Should we call them sweet potatoes instead? Well, that's not accurate either. They're not in the same family as potatoes (Solanaceae family).
The Ipomoea batatas flower gives us a clue to its identity. What family does this look like?
Yes, our sweet-potato-yam is a member of the morning glory family, Convolvulaceae.
I'll call it a yam so I can find it in the grocery store.
Do you still have red flowers in your garden? Are your hummingbird feeders filled and hanging? If so you might attract a rare bird.
Our ruby-throated hummingbirds (Archilochus colubris) have left for the tropics but a few hardy northwesterners visit Pennsylvania in the fall. They're the Selasphorus hummingbirds.
The most likely visitors are rufous hummingbirds (Selasphorus rufus) that breed in the Pacific Northwest and as far north as Alaska. They're used to cool temperatures and not bothered by our weather as long as they find enough to eat. During migration they range far and wide and often visit backyard feeders.
Selasphorus hummingbirds are so rare in Pennsylvania that ornithologists work hard to band every one that's found. Usually they're identified as rufous hummingbirds but the species is so similar to the even-rarer-in-Pennsylvania Allen's hummingbird (Selasphorus sasin) that the bird usually has to be in hand to tell.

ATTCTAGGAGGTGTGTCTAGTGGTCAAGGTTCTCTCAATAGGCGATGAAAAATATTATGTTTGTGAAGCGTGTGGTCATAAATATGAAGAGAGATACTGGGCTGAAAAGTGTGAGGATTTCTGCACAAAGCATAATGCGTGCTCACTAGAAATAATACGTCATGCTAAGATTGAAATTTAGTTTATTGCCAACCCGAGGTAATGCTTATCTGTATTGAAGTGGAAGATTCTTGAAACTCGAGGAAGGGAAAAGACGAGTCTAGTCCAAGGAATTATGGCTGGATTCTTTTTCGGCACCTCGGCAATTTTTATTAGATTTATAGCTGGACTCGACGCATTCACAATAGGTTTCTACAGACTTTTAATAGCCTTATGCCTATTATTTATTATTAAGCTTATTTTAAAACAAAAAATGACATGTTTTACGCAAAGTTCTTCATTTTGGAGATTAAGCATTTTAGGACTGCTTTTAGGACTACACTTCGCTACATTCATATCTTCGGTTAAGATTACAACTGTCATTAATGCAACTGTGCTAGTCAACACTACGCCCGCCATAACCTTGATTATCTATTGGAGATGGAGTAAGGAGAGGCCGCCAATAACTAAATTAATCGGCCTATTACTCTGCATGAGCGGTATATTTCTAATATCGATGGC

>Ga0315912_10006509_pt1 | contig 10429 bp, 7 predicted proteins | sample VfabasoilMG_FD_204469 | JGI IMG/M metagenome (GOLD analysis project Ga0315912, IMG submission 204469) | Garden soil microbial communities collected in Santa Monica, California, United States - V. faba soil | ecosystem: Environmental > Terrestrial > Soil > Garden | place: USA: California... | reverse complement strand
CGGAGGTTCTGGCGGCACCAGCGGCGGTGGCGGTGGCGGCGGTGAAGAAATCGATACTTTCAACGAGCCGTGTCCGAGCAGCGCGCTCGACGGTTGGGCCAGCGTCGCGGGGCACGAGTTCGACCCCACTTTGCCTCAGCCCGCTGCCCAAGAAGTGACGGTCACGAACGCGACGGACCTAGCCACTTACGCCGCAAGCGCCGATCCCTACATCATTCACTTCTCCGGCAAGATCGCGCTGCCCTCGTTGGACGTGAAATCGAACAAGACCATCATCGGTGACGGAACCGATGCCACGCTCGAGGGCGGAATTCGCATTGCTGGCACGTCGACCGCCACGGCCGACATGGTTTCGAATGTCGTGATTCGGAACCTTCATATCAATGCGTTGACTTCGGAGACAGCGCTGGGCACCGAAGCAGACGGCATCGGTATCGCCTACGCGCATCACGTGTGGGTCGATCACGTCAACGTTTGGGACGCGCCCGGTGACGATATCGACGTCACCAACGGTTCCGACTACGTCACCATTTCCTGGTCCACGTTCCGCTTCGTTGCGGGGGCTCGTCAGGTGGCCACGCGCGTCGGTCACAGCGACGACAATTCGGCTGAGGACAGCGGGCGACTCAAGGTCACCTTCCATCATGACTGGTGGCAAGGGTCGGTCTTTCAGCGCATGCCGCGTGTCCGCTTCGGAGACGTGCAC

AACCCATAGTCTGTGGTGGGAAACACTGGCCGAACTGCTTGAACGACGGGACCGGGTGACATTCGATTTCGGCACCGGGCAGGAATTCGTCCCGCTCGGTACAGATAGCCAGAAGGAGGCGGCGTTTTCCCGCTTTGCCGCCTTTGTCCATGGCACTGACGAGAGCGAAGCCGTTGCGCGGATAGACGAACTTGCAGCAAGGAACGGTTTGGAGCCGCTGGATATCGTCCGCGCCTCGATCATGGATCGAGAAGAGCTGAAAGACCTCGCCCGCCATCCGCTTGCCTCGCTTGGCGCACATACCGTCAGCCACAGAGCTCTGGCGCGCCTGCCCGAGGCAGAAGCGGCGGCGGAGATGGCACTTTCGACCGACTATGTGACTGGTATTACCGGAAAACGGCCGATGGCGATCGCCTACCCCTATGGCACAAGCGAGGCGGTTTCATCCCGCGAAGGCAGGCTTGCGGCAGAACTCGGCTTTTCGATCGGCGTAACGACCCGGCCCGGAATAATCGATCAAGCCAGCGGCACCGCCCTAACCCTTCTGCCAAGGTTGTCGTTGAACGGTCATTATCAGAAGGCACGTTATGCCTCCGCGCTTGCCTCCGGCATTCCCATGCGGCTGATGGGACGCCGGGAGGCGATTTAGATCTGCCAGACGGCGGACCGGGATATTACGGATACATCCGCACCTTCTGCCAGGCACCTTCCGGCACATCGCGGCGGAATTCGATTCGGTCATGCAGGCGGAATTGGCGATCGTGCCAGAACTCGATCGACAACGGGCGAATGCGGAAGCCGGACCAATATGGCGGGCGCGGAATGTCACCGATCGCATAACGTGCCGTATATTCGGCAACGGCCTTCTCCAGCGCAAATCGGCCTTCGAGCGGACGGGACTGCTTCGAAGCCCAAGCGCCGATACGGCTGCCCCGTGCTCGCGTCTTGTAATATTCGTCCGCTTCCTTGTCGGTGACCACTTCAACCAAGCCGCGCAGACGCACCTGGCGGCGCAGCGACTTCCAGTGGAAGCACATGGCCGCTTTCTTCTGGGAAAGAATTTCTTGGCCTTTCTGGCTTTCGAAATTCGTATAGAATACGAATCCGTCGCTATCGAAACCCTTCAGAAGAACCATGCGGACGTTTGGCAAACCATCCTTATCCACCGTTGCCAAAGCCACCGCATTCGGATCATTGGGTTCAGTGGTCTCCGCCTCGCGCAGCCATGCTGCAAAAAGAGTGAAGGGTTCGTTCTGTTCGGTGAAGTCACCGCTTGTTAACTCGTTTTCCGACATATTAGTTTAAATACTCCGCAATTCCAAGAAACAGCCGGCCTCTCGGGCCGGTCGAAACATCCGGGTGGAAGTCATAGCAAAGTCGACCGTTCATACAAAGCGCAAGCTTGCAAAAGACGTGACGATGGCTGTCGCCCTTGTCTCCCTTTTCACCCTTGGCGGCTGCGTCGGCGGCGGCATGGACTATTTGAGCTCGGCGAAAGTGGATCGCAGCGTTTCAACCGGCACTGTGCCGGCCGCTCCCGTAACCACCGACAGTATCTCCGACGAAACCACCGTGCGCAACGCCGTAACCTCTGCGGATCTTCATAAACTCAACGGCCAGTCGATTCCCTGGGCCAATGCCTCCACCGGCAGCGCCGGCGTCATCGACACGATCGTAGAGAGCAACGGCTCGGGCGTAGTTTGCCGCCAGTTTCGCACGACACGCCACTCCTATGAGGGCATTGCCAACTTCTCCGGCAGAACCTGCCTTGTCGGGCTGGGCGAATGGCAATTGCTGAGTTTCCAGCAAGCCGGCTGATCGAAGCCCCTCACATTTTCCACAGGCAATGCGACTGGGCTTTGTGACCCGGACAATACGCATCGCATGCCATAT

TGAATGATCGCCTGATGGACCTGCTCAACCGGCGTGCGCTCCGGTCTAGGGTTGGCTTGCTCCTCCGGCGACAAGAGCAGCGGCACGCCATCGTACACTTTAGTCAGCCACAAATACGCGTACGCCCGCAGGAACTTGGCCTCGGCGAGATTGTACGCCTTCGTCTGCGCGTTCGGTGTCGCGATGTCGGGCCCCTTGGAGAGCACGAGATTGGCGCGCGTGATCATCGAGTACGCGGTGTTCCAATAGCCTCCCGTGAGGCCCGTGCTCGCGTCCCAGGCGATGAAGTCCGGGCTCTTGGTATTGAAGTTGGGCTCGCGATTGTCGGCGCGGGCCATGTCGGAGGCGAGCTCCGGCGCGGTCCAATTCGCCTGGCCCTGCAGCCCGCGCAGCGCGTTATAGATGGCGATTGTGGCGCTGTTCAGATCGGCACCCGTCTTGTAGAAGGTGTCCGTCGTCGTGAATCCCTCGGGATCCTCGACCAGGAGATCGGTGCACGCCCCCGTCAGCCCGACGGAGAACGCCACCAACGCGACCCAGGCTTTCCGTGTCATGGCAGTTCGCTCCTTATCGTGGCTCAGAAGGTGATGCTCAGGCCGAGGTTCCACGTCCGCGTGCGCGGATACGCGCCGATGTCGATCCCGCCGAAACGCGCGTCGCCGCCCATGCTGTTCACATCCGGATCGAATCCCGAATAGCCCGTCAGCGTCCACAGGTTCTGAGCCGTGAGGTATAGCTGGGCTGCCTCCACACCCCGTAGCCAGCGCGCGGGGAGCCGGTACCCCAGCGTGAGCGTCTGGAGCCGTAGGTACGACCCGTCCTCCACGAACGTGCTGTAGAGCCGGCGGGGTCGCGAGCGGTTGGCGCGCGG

If you see a hummingbird in your garden at this point, it's rare! Call the National Aviary's ornithologist Bob Mulvihill right away at 412-258-1148 (office) or 412-522-5729 (cell). Or email him at email@example.com. He'll stop by to capture and band it and you'll get a chance to see it up close. He banded the female rufous pictured above in Carrolton, Pennsylvania on October 19.
To learn more about rare fall hummingbirds in western Pennsylvania, click here at the National Aviary's website.
p.s. While you're waiting for a rarity, watch hummingbirds spending the winter in West Texas on Cornell Lab's West Texas Hummingbird Cam.
Did you know that tiny owls are passing through Pittsburgh right now?
Northern saw-whet owls are 7-8" long, weigh little more than a robin, and have big yellow eyes. They live in wooded habitats where they're fierce predators of white-footed and deer mice. Though small (and cute) they have "attitude."
From mid October to December saw-whet owls migrate at night from their breeding grounds in southern Canada and the northern U.S. to points south. Each one travels alone but not very fast. Individual owls average 10km (6.2 miles) per night and tend to reuse the same route year after year. Every four years the species irrupts in large numbers.